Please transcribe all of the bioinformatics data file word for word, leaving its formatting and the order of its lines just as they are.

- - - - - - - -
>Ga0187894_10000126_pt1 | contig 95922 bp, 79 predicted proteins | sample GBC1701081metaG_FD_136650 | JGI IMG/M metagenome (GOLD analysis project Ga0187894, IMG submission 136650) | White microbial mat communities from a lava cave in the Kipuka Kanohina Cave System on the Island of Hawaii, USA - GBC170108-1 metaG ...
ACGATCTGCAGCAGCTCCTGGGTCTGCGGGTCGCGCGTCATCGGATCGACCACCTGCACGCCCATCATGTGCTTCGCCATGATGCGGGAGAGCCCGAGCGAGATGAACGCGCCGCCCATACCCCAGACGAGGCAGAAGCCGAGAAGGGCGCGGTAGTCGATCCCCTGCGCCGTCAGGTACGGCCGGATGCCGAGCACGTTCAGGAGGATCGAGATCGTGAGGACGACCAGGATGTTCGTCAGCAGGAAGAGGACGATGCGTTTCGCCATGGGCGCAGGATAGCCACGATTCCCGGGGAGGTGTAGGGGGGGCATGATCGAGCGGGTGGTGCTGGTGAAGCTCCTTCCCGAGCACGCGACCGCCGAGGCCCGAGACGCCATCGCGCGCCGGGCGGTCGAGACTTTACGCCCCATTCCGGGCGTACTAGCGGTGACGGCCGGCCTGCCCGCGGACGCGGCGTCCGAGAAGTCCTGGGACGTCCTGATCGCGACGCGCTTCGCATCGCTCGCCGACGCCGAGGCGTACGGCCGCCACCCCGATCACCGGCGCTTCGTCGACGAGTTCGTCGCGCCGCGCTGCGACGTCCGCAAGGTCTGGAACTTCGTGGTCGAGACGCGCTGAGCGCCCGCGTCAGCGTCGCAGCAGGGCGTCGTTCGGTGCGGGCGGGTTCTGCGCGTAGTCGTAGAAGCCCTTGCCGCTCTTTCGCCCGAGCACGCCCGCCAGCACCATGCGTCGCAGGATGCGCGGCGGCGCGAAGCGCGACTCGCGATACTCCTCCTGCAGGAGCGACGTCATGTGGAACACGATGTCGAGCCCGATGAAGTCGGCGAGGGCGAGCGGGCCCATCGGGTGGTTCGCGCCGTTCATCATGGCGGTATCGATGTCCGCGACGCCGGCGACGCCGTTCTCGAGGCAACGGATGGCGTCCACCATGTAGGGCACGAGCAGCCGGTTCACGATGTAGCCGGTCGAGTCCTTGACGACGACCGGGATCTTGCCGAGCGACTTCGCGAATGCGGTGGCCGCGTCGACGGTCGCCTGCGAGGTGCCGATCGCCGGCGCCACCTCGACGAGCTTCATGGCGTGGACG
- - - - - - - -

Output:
>Ga0187894_10000126_pt1 | contig 95922 bp, 79 predicted proteins | sample GBC1701081metaG_FD_136650 | JGI IMG/M metagenome (GOLD analysis project Ga0187894, IMG submission 136650) | White microbial mat communities from a lava cave in the Kipuka Kanohina Cave System on the Island of Hawaii, USA - GBC170108-1 metaG ...
ACGATCTGCAGCAGCTCCTGGGTCTGCGGGTCGCGCGTCATCGGATCGACCACCTGCACGCCCATCATGTGCTTCGCCATGATGCGGGAGAGCCCGAGCGAGATGAACGCGCCGCCCATACCCCAGACGAGGCAGAAGCCGAGAAGGGCGCGGTAGTCGATCCCCTGCGCCGTCAGGTACGGCCGGATGCCGAGCACGTTCAGGAGGATCGAGATCGTGAGGACGACCAGGATGTTCGTCAGCAGGAAGAGGACGATGCGTTTCGCCATGGGCGCAGGATAGCCACGATTCCCGGGGAGGTGTAGGGGGGGCATGATCGAGCGGGTGGTGCTGGTGAAGCTCCTTCCCGAGCACGCGACCGCCGAGGCCCGAGACGCCATCGCGCGCCGGGCGGTCGAGACTTTACGCCCCATTCCGGGCGTACTAGCGGTGACGGCCGGCCTGCCCGCGGACGCGGCGTCCGAGAAGTCCTGGGACGTCCTGATCGCGACGCGCTTCGCATCGCTCGCCGACGCCGAGGCGTACGGCCGCCACCCCGATCACCGGCGCTTCGTCGACGAGTTCGTCGCGCCGCGCTGCGACGTCCGCAAGGTCTGGAACTTCGTGGTCGAGACGCGCTGAGCGCCCGCGTCAGCGTCGCAGCAGGGCGTCGTTCGGTGCGGGCGGGTTCTGCGCGTAGTCGTAGAAGCCCTTGCCGCTCTTTCGCCCGAGCACGCCCGCCAGCACCATGCGTCGCAGGATGCGCGGCGGCGCGAAGCGCGACTCGCGATACTCCTCCTGCAGGAGCGACGTCATGTGGAACACGATGTCGAGCCCGATGAAGTCGGCGAGGGCGAGCGGGCCCATCGGGTGGTTCGCGCCGTTCATCATGGCGGTATCGATGTCCGCGACGCCGGCGACGCCGTTCTCGAGGCAACGGATGGCGTCCACCATGTAGGGCACGAGCAGCCGGTTCACGATGTAGCCGGTCGAGTCCTTGACGACGACCGGGATCTTGCCGAGCGACTTCGCGAATGCGGTGGCCGCGTCGACGGTCGCCTGCGAGGTGCCGATCGCCGGCGCCACCTCGACGAGCTTCATGGCGTGGACG